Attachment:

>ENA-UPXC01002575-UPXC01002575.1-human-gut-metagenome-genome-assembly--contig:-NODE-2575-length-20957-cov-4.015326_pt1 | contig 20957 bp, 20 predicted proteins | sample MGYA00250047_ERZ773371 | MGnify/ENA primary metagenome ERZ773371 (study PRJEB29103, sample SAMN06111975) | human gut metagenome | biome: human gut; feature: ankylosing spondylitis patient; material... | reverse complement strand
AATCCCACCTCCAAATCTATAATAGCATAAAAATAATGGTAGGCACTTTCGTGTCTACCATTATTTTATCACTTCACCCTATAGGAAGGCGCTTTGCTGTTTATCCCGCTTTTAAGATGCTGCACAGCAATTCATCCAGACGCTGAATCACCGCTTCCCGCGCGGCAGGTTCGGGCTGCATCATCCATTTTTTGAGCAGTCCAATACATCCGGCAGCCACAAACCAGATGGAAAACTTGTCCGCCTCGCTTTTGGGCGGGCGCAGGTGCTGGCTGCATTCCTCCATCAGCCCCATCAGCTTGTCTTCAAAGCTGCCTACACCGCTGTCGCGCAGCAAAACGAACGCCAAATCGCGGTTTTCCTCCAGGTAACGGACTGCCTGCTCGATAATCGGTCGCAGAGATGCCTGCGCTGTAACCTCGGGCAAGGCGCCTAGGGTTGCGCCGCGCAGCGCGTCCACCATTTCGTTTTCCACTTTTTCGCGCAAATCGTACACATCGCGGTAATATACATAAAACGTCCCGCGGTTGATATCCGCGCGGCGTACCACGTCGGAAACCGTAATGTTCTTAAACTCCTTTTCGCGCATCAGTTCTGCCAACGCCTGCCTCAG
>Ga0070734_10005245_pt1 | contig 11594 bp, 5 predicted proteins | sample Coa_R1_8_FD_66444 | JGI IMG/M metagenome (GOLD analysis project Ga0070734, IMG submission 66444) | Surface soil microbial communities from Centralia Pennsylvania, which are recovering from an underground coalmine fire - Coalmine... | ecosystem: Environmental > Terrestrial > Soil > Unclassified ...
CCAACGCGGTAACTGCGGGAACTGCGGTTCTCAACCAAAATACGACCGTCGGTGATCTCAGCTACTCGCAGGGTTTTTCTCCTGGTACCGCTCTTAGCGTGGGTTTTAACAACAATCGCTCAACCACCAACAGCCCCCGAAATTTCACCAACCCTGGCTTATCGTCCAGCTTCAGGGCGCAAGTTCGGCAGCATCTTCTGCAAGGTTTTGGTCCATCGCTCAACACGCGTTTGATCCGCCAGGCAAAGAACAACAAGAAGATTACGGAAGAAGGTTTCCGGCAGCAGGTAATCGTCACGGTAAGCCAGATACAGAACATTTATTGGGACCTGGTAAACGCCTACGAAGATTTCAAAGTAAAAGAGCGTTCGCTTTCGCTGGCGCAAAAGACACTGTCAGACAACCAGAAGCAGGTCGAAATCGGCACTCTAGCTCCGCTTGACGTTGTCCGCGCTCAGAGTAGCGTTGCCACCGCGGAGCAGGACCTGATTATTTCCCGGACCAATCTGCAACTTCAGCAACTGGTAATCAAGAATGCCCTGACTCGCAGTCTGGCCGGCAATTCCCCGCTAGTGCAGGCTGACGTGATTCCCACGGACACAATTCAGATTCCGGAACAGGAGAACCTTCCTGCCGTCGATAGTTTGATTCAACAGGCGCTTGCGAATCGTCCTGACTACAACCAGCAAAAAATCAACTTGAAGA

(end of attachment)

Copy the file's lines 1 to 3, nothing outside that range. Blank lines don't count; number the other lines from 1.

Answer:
>ENA-UPXC01002575-UPXC01002575.1-human-gut-metagenome-genome-assembly--contig:-NODE-2575-length-20957-cov-4.015326_pt1 | contig 20957 bp, 20 predicted proteins | sample MGYA00250047_ERZ773371 | MGnify/ENA primary metagenome ERZ773371 (study PRJEB29103, sample SAMN06111975) | human gut metagenome | biome: human gut; feature: ankylosing spondylitis patient; material... | reverse complement strand
AATCCCACCTCCAAATCTATAATAGCATAAAAATAATGGTAGGCACTTTCGTGTCTACCATTATTTTATCACTTCACCCTATAGGAAGGCGCTTTGCTGTTTATCCCGCTTTTAAGATGCTGCACAGCAATTCATCCAGACGCTGAATCACCGCTTCCCGCGCGGCAGGTTCGGGCTGCATCATCCATTTTTTGAGCAGTCCAATACATCCGGCAGCCACAAACCAGATGGAAAACTTGTCCGCCTCGCTTTTGGGCGGGCGCAGGTGCTGGCTGCATTCCTCCATCAGCCCCATCAGCTTGTCTTCAAAGCTGCCTACACCGCTGTCGCGCAGCAAAACGAACGCCAAATCGCGGTTTTCCTCCAGGTAACGGACTGCCTGCTCGATAATCGGTCGCAGAGATGCCTGCGCTGTAACCTCGGGCAAGGCGCCTAGGGTTGCGCCGCGCAGCGCGTCCACCATTTCGTTTTCCACTTTTTCGCGCAAATCGTACACATCGCGGTAATATACATAAAACGTCCCGCGGTTGATATCCGCGCGGCGTACCACGTCGGAAACCGTAATGTTCTTAAACTCCTTTTCGCGCATCAGTTCTGCCAACGCCTGCCTCAG
>Ga0070734_10005245_pt1 | contig 11594 bp, 5 predicted proteins | sample Coa_R1_8_FD_66444 | JGI IMG/M metagenome (GOLD analysis project Ga0070734, IMG submission 66444) | Surface soil microbial communities from Centralia Pennsylvania, which are recovering from an underground coalmine fire - Coalmine... | ecosystem: Environmental > Terrestrial > Soil > Unclassified ...